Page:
Work and World

Genetic Engineering And Diseases – Gene Drive & Malaria

What if you could use genetic
engineering to stop humanity’s most dangerous predator, the deadliest animal on the planet responsible for the death of billions, the mighty mosquito? Along
with other diseases it plays host to Malaria, one of the cruelest parasites on Earth possibly the single biggest killer of
humans in history. In 2015 alone hundreds of millions were infected and almost half a million people died. A new technology could help us eradicate Malaria forever, but to do so we need to engineer a whole animal population. This is not a hypothetical problem, the
modified mosquitoes already exist in a lab. Should we use the technology, and is
malaria bad enough to risk it? (Intro Music) Malaria is caused by a group of
microorganisms: Plasmodia, very weird microorganisms that consists of just a single-cell, they’re parasites that completely rely on mosquitoes. Malaria always starts with an insect bite. In it’s salivary glands, thousands of sporozoites wait until the insect penetrates your skin, immediately after invading you they head for the liver where they quietly enter big cells and hide from the immune system. For up to a month they stay here in stealth mode consuming the cells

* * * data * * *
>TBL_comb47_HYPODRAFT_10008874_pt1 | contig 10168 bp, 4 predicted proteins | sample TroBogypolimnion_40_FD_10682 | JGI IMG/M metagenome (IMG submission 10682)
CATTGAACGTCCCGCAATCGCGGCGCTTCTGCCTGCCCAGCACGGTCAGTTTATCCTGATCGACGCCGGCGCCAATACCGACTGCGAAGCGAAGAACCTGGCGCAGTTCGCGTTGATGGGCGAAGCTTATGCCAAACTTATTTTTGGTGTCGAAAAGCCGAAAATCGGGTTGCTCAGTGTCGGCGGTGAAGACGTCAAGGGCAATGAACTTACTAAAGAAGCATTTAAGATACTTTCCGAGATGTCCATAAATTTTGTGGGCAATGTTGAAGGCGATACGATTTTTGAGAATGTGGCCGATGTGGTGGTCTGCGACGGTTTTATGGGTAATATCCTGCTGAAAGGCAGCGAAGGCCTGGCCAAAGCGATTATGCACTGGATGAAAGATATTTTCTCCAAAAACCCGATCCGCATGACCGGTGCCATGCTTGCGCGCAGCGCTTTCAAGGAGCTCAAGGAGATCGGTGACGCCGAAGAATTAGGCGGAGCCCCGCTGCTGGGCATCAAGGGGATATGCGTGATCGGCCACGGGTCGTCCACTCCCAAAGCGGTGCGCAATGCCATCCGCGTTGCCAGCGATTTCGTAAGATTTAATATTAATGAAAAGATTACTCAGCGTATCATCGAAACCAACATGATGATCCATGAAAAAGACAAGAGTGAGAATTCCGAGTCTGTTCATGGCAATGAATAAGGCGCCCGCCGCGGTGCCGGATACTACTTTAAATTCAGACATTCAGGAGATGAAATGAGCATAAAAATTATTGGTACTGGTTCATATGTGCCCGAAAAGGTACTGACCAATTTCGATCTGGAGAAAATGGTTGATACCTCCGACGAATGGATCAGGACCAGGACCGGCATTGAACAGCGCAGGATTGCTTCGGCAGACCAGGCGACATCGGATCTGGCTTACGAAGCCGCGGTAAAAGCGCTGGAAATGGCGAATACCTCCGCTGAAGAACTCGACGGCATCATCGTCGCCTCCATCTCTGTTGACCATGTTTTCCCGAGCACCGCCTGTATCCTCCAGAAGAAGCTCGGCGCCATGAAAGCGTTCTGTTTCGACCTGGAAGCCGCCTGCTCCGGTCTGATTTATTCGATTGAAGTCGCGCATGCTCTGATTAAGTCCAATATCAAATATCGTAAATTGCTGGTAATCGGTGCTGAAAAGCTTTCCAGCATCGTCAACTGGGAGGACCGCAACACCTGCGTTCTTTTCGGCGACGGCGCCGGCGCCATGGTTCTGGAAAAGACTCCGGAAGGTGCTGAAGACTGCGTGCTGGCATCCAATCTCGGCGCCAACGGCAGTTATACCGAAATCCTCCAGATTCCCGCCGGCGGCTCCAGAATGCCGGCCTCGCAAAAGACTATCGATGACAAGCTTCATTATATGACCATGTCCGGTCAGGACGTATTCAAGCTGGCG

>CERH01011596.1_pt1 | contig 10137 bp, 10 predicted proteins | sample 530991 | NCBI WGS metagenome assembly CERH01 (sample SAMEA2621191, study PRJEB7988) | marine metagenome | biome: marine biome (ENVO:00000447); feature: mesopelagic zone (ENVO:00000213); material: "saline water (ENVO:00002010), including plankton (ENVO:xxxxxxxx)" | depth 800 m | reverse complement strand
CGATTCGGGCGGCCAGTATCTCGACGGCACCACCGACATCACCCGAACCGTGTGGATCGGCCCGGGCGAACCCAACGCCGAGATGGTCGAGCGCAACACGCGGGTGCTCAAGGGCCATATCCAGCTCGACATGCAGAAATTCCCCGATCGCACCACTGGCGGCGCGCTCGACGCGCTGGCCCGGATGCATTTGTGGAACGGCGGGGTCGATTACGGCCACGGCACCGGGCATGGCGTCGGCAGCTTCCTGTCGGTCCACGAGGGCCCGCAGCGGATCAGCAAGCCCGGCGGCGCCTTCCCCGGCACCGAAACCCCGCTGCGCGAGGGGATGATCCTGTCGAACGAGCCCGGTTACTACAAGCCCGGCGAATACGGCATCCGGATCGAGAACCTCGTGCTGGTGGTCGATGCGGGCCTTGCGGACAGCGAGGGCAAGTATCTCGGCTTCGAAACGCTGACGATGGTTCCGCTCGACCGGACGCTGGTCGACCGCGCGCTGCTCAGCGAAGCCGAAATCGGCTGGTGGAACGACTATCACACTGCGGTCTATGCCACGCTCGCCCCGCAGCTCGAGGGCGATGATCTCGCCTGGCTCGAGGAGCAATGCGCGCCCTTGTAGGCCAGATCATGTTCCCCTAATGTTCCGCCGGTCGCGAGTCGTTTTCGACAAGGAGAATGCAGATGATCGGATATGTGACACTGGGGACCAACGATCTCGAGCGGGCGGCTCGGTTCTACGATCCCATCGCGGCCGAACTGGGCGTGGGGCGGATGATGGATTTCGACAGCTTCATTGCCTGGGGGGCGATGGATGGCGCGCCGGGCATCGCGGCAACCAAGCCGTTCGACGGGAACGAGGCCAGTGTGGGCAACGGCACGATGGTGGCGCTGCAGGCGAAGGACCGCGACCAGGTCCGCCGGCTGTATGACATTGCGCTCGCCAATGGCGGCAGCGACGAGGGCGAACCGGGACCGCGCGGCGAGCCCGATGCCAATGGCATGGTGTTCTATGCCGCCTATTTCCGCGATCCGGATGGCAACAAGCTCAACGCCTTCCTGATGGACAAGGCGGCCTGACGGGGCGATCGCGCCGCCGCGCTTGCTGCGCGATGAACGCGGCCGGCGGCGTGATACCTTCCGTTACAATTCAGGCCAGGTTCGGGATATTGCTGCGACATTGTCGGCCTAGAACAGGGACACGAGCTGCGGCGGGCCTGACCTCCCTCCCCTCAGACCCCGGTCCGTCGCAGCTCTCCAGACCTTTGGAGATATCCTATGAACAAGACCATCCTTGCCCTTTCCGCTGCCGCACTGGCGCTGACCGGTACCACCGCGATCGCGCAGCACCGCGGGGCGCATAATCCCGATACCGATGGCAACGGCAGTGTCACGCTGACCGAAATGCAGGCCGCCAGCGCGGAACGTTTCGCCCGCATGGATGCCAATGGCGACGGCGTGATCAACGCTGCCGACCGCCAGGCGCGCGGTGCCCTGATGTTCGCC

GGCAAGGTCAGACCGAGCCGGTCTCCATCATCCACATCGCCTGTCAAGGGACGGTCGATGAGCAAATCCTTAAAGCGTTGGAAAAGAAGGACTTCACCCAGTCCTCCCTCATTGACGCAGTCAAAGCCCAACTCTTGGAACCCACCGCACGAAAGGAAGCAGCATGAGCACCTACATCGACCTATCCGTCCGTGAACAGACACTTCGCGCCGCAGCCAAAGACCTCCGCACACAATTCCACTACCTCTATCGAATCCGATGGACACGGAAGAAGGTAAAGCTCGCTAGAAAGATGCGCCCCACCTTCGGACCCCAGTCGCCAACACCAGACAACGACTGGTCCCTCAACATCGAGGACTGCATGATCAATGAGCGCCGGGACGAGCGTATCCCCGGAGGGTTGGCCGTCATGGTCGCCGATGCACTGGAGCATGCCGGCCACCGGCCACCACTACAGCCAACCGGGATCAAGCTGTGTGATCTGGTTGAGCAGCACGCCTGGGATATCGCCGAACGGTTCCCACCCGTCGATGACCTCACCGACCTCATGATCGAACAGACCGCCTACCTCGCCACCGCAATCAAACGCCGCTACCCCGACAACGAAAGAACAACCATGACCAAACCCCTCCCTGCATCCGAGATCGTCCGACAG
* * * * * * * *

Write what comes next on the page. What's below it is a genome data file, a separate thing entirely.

alive and changing into their next form: small drop like merozoites, they multiply generating thousands of themselves and then burst out of the cells. So thousands
of parasites head into the bloodstream to look for their next victims, Red blood
cells, to stay unnoticed, they wrap themselves in the membranes of the cells
they killed. Imagine that! Killing someone from the inside and then taking their
skin as camouflage, brutal! They now violently attack red blood cells,
multiplying inside them until they burst then finding more red blood cells and
this cycle repeats over and over. Pieces of dead cells spread lots of toxic waste
material, which activates a powerful immune response causing flu-like
symptoms, among the symptoms are high fever, sweats and chills, convulsions,
headaches and sometimes vomiting and diarrhea. If malaria breaches the
blood-brain barrier it can cause coma, neurological damage or death. The